A Controlled Evaluation of Staging Dietary Patterns to Reduce the Risk of Diabetes in African-American Women

Wendy Auslander, PHD, Debra Haire-Joshu, PHD, Cheryl Houston, PHD, RD, Chaie-Won Rhee, MSW, James Herbert Williams, PHD

Disclosures

Diabetes Care. 2002;25(5) 

In This Article

Results

Overall, participants in the treatment group reported a greater readiness to change their dietary patterns than those in the control group at the posttest assessment. Table 2 shows the percent of participants who reported being in the action stages (versus the pre-action stages) to perform each low-fat dietary pattern. X 2 tests of the treatment effect, controlling for pretest scores via logistic regression, were significant for all dietary patterns. These significant differences were maintained at follow-up assessment.

As shown in Table 3 , between-group comparisons of the knowledge of fat in diet at the posttest assessment revealed that there was a significant difference between the treatment and control groups (F[2,289] = 58.38, P < 0.0001). The treatment group had significantly higher scores than the control group, after adjusting for the baseline scores. This difference remained significant at the 3-month follow-up assessment (F[2,290] = 76.26, P < 0.0001). Skill-based knowledge as measured by the Knowledge of Label Reading Questionnaire also showed significant differences between groups at the posttest assessment (F[2,290] = 141.71, P < 0.0001) and remained significant at the follow-up assessment (F[2,291] = 133.49, P < 0.0001). Comparisons of the participants’ attitudes about diet and health revealed that there were no significant differences between the treatment and control groups at the postintervention or 3-month follow-up assessments.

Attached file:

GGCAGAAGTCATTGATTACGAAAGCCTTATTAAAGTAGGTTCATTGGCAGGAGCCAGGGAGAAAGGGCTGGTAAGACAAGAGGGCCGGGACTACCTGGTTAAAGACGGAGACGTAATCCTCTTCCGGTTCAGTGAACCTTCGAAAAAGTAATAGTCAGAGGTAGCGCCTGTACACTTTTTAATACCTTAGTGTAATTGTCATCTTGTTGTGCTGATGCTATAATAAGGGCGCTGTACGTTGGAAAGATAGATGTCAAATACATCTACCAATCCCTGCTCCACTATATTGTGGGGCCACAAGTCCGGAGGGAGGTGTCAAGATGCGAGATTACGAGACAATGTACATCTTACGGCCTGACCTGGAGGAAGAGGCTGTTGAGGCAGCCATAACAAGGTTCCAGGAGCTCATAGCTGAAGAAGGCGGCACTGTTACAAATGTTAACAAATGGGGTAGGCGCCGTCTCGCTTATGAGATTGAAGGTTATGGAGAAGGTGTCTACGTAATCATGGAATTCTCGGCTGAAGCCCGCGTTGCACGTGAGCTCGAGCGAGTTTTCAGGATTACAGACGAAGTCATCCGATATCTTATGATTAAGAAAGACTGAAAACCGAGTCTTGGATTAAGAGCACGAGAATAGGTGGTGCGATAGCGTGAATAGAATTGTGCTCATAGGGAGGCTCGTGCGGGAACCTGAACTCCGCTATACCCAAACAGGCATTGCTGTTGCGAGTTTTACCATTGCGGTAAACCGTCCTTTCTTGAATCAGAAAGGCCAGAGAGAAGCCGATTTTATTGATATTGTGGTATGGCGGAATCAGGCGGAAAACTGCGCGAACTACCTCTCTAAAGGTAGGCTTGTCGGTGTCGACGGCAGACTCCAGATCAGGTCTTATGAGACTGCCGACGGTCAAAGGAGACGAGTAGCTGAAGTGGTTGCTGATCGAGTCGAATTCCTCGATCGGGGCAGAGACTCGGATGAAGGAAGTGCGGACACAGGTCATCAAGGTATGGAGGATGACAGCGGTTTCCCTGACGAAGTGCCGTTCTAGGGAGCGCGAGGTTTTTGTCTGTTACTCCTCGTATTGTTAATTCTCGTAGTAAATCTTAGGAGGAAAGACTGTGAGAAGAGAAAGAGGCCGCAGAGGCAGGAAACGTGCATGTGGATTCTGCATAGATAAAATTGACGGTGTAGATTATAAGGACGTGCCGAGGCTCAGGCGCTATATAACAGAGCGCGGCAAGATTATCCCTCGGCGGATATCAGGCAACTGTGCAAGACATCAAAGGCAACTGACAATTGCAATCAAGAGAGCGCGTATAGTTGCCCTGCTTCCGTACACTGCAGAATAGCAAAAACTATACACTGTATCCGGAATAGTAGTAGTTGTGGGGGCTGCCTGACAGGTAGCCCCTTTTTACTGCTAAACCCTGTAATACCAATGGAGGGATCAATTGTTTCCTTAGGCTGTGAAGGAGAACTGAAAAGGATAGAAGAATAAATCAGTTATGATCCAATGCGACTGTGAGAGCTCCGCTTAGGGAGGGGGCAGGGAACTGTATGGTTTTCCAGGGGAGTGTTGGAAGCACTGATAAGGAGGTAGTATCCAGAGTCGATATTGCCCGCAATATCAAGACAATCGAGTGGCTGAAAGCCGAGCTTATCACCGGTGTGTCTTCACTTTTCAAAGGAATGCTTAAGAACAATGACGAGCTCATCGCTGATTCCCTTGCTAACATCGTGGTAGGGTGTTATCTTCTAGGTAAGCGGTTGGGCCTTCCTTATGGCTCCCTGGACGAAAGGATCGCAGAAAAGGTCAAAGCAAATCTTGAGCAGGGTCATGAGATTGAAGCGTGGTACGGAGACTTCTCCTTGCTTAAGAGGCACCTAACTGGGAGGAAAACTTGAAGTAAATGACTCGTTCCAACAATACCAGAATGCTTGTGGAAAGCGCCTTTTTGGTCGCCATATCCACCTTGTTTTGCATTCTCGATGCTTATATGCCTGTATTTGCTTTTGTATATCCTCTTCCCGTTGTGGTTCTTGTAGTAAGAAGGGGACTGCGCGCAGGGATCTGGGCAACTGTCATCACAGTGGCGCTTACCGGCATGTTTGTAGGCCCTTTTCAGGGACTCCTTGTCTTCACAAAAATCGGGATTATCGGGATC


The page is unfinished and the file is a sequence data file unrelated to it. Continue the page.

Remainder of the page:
The impact of the intervention indicated significant differences in the participants’ actual dietary behaviors ( Table 3 ). Assessment of the participants’ dietary behaviors showed that the treatment group reported significantly more low-fat dietary patterns (total score) compared with the control group at the posttest (F[2,286] = 97.71, P < 0.0001) and follow-up assessments (F[2,290] = 57.38, P < 0.0001). Analyses of the separate dietary patterns were consistent with the results of the total scale, except for one pattern: there was no significant difference between the treatment and control groups in "replacement" at the posttreatment and follow-up assessments.

As shown in Table 3 , dietary fat intake measured by the FFQ at the posttest assessment revealed a significant difference between the treatment and control groups. At posttest, the intervention was effective in reducing fat intake, as measured by the percent of calories from total fat (F[2,290] = 33.96, P < 0.0001). The post hoc t tests indicated that the treatment group reported significantly less fat intake than the control group, and that the differences were maintained at the follow-up assessment (F[2,291] = 29.52, P < 0.0001). The actual percent of calories from fat for the treatment group was reduced from 35.9% at pretest to 32.1% at posttest and 32.3% at follow-up, versus the same values for the control group (36, 35.6, and 34.5%, respectively).

Fat intake, as measured by the percent of calories from saturated fat, was also significantly reduced in the treatment group from pre- to posttest assessment (F[2,290] = 30.85, P < 0.0001). The post hoc t tests showed that the treatment group reported significantly less fat intake than the control group and that these differences were maintained at follow-up (F[2,291] = 25.59, P < 0.0001). The total daily energy intake of the treatment group was significantly lower than that of the control group from the pre- to posttest assessment (F[2,290] = 46.96, P < 0.0001) and at follow-up (F[2,291] = 30.75, P < 0.0001). Despite significant reductions in fat intake, results indicated that no significant group differences were detected in the weight and BMI of the participants.

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